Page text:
Difference between cake flour and all purpose flour
Cake flour vs all purpose flour:
Gastronomy is an art in itself and in saying so, it must also be stated that it is quite a complex art. A special space in gastronomy must be reserved for baking as this can be considered as an art that requires much patience and technique. Among the many ingredients used for baking, flour most definitely holds a prominent place. Flour too is of different kinds and in order to choose the best type of flour suitable for your dish, it is imperative that one has a thorough knowledge of the merits and characteristics of the different types of flour that are available in the market. Cake flour and all purpose flour are two such types of flour that are readily available in the market today.
About cake flour
Cake flour is a type of wheat flour that is widely used in making cakes and other delicate baked goods. Cake flour is characteristic of its delicate, fine texture as it is produced from the endosperm of soft wheat which is also the softest part of the wheat kernel. Cake flour is thoroughly bleached in order to give it a distinct white color as well as to break down the protein in the flour that usually leads to production of gluten, a substance that is known to make baked goods tough. As a result, cake flour typically contains 7% lesser protein than other types of flour available in the market today. It is high-starch flour, capable of absorbing fat readily as well as sporting the ability of carrying higher amounts of sugar than other types of flours available in the market today.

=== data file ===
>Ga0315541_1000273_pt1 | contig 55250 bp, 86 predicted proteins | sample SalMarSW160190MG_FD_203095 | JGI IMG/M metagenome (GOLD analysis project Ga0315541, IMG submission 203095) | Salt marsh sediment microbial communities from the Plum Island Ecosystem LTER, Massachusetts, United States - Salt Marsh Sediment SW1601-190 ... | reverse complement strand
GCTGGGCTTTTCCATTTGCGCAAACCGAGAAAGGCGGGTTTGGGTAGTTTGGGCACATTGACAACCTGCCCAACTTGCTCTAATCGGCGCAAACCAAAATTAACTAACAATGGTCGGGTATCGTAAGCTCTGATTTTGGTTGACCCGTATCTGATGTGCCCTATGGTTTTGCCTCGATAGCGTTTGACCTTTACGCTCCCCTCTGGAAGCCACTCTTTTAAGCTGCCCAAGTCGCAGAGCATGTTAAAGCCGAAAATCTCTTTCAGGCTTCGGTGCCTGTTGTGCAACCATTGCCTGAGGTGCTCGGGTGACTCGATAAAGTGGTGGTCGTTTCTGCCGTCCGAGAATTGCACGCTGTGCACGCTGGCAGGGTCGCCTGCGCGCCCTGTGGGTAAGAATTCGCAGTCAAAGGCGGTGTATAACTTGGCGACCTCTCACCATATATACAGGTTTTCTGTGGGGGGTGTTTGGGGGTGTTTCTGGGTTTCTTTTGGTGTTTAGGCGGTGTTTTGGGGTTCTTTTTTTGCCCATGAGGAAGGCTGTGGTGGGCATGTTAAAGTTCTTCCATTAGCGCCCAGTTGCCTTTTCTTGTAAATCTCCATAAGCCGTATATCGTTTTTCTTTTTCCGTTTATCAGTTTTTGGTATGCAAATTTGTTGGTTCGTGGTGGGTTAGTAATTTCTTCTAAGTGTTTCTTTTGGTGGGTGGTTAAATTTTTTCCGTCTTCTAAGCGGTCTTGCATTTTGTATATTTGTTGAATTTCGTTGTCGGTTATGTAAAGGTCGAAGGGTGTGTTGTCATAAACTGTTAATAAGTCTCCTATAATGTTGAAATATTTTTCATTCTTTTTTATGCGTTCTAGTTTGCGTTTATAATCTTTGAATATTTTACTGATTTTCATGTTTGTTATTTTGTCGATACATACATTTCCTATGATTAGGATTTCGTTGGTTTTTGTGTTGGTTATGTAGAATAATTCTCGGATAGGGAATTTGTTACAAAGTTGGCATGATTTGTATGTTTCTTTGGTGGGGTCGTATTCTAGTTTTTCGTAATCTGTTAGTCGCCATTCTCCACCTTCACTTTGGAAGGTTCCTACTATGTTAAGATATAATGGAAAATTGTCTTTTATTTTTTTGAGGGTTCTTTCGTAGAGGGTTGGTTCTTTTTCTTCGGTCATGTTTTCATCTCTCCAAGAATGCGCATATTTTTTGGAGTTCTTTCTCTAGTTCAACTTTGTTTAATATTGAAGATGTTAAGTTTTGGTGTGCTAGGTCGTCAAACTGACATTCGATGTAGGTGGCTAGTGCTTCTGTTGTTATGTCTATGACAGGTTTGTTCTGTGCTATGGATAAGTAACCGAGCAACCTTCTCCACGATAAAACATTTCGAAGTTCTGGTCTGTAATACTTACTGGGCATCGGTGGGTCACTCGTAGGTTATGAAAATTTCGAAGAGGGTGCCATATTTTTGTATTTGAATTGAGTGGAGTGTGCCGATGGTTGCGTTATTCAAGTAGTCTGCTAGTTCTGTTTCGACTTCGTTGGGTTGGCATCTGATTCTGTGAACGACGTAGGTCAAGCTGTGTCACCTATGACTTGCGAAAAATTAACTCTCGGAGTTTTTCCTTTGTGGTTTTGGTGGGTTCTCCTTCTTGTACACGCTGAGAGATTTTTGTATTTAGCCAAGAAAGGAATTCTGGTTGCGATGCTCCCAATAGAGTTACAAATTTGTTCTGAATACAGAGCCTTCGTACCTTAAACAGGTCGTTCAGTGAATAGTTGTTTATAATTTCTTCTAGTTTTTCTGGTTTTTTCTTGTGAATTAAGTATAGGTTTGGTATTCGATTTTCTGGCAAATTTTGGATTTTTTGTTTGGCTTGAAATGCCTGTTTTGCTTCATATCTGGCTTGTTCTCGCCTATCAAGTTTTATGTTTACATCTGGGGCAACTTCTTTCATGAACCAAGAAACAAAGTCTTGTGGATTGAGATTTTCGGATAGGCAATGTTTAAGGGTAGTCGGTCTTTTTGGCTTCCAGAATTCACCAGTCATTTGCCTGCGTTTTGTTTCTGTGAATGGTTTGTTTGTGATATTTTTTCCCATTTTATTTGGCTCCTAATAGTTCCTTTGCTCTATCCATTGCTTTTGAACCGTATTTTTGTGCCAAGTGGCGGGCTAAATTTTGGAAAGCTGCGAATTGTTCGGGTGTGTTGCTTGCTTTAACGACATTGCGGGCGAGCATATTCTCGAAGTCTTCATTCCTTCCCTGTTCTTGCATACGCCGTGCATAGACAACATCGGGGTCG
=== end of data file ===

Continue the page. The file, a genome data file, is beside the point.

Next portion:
About all purpose flour
All purpose flour can be described as a combination of hard and soft wheat which contains protein content between 9% and 12%. In America, all purpose flour is made from wheat grown in Northern states as the climate is known to affect the content of protein that is contained within the grains. However, all purpose flour is a kind of flour that can be used for baking almost anything from chewy breads to delicate tarts.
What is the difference between all purpose flour and cake flour?
All purpose flour and cake flour are two types of wheat flour available in the market today. They are both used for baking purposes ranging from breads, tarts, cakes and etc. However, cake flour is meant for making more delicate food items such as cakes and fine pastries while all purpose flour can be used for producing any types of food items such as breads, cookies, pies and etc.
The difference between the two types of flour mainly depends upon the amount of protein that they carry within them. Protein contributes towards the creation of gluten, which in turn leads to toughening up the food product. Glutens are amino acid strands which make the dough elastic when kneaded as they are responsible for holding the air or gas that is created within the dough during the process of kneading or leavening. Therefore, the amount of protein present in the flour determines the amount of gluten created within the dough. Cake flour has a lower percentage of protein between 7-8% while all purpose flour typically consists of 11-12% of protein.
Cake flour is also referred to as “weak flour” due to the fact that it is produced with the softest part of the wheat kernel, the endosperm. In contrast, all purpose flour is made with a combination of both hard and soft wheat. Another fact that sets the two apart is that while cake flour is ground into much finesse, all purpose flour is not very finely processed which eventually leads to a difference in the textures of the two flours. Also, cake flour is highly bleached in order to give it a distinct whiteness as well as deprive it of its protein content. All purpose flour is not as highly bleached and processed as that. However, while it is not wise to use other sorts of flours for recipes that require cake flour, it is said that cake flour can be substituted with ¾ cup sifted bleached all purpose flour and two tablespoons of cornstarch mixed together.
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